I can’t say for sure because I’m a personal injury lawyer and not a doctor. But every time I’ve had an MRI of my knee, it’s because the orthopod thought it was in my best interest to get another look inside the joint.
As fellow trial lawyer Ronald V. Miller Jr. has recently stated in his excellent blog post:
“Let us not pretend that there is no defensive medicine in this country. But we have to take out of the medical malpractice equation three kinds of defensive medicine: (1) tests and evaluation that are actually good for the patients, (2) additional treatment that is motivated, not by fear of lawsuits, but by fear of harm to the patient, and (3) patient induced defensive medicine (i.e. patient seeks tests doctor would not necessarily recommend).”
There is one more reason not mentioned in Mr. Miller’s blog post which is also relevant. The simple fact that medical testing equates to profits for doctors and hospitals is a real issue that we need to deal with when health-insurance reform is discussed. I’m not suggesting that doctors and hospitals shouldn’t make money. They should. And insurance companies are very stingy these days in reimbursing medical providers for the procedures that are billed. But more medical testing on patients positively affects the bottom lines of medical providers and we, meaning consumers, politicians, and medical providers can’t and shouldn’t overlook that.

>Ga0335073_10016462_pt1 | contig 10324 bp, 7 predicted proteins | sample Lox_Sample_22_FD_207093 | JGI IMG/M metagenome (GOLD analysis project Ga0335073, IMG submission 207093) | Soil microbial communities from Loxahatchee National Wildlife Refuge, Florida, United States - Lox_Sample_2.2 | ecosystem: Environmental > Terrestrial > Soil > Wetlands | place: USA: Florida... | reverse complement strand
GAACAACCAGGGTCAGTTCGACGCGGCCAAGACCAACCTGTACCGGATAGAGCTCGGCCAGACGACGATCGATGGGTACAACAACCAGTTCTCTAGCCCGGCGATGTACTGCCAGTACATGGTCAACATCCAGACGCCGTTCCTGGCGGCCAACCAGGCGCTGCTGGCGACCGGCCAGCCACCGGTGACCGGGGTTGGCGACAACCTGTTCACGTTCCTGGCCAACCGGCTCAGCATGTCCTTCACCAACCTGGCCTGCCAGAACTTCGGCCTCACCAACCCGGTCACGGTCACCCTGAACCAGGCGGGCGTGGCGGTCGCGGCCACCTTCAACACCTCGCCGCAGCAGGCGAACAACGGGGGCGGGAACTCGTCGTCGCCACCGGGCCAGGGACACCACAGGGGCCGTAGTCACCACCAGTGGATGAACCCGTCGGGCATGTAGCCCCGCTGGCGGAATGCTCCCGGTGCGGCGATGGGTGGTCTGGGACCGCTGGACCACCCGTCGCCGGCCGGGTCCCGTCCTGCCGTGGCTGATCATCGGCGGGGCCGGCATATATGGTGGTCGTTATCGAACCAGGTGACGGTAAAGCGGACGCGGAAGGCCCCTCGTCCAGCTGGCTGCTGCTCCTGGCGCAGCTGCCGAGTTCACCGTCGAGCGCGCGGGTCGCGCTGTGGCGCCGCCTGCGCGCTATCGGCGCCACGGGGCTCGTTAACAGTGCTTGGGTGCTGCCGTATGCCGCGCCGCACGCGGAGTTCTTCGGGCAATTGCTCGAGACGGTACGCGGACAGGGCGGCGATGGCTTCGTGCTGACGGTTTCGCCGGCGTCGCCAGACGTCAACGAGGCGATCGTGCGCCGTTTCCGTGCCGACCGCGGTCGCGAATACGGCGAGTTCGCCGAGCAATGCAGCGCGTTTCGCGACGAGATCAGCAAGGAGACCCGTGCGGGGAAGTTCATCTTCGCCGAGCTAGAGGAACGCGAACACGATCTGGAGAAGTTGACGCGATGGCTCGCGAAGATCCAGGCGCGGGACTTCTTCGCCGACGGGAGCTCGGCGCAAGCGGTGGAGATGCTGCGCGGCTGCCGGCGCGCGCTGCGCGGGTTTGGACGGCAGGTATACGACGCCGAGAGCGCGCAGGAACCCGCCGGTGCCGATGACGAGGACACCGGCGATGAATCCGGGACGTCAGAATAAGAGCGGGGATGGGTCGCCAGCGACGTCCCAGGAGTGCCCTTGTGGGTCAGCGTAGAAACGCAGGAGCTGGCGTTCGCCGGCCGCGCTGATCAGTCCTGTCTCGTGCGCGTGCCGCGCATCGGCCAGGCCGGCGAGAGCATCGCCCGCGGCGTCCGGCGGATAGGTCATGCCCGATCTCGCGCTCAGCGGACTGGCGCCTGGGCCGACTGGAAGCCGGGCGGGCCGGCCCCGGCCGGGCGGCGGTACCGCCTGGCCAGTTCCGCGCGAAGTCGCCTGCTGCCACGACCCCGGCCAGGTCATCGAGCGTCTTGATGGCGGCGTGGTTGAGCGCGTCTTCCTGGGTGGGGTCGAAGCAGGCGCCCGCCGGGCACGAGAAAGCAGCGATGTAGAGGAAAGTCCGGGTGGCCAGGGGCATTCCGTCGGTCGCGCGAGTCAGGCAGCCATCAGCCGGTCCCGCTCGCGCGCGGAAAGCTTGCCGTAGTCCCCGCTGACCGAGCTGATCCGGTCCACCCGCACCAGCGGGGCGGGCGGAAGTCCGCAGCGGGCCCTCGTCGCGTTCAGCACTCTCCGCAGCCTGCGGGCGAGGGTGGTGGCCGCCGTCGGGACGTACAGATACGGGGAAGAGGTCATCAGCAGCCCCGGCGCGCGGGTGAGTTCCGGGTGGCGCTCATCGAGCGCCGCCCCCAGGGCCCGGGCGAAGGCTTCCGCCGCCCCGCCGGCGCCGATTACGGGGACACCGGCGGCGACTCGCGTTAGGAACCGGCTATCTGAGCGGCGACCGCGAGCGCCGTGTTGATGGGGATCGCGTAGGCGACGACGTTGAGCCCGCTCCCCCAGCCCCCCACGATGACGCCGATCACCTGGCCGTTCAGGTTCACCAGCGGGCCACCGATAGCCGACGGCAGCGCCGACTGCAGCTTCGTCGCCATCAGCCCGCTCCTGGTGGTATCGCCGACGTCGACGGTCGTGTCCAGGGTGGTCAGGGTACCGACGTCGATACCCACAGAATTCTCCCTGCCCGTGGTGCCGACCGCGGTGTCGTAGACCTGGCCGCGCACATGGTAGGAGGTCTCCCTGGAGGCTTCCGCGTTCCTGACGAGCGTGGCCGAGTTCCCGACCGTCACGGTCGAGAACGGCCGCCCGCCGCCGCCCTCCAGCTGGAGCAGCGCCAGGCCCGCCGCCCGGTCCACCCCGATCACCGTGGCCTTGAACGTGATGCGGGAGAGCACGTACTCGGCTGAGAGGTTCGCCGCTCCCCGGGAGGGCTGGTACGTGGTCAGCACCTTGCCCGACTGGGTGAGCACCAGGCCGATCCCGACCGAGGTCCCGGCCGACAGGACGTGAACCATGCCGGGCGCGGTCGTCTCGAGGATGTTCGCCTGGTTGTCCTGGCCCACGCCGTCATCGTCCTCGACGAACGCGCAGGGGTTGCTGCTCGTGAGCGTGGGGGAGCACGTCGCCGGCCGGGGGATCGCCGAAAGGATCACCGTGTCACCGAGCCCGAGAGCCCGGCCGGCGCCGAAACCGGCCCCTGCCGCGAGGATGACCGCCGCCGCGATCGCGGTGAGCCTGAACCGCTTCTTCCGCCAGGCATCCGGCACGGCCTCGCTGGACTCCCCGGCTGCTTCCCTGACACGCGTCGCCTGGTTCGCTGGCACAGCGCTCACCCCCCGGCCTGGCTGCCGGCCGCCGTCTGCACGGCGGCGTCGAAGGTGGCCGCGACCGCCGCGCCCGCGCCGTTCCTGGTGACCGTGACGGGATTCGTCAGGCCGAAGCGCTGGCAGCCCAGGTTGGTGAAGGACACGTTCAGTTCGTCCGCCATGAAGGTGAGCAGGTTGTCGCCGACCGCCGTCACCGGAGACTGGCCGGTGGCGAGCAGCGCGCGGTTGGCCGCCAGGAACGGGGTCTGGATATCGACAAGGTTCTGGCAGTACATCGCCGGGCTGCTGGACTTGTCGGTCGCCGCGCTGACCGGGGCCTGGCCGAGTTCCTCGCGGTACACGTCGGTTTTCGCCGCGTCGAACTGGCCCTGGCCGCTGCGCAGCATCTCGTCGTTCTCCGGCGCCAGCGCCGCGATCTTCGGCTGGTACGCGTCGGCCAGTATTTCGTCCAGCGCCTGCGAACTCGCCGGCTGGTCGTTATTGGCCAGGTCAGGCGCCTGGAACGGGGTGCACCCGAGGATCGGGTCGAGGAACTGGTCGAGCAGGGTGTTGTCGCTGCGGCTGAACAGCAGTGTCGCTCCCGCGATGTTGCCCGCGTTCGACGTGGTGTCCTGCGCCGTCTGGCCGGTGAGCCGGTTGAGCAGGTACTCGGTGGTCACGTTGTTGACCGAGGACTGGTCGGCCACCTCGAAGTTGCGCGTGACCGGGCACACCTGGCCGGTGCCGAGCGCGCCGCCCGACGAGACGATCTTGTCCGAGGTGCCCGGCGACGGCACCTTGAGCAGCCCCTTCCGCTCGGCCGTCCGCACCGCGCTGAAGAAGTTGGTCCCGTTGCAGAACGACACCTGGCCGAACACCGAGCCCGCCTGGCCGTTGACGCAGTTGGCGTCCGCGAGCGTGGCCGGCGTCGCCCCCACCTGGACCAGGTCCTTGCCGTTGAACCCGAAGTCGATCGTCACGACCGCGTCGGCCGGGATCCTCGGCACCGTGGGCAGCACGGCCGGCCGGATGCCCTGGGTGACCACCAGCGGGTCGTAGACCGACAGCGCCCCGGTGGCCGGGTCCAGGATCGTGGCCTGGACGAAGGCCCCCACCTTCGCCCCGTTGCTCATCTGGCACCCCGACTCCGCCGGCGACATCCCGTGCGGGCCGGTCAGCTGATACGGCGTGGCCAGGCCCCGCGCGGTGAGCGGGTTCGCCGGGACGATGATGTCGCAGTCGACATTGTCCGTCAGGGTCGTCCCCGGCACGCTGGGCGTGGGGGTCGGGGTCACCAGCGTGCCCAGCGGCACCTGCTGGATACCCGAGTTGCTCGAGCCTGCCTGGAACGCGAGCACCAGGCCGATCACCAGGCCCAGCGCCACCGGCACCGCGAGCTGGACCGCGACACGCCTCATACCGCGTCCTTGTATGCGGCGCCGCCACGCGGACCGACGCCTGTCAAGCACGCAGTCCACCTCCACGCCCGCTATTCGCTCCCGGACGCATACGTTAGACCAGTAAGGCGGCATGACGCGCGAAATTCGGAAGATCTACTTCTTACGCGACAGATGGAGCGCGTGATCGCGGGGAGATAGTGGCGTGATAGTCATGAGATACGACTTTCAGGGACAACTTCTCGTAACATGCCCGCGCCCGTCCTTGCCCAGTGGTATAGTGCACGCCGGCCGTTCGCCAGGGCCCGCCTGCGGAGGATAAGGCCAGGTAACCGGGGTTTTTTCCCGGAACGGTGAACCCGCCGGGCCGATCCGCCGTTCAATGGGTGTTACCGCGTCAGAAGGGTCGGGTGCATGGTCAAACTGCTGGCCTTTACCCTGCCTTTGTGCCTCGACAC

I have tremendous confidence in the orthopedic surgeon that repaired the ACL in my knee. All of the MRIs that I’ve had on my knee before and after the surgery were performed at a facility affiliated with his hospital. It was convenient for me and profitable for the hospital that he works for.
Stuart A. Carpey, who has been practicing as an attorney since 1987, focuses his practice on complex civil litigation which includes representing injured individuals in a vast array of personal injury cases.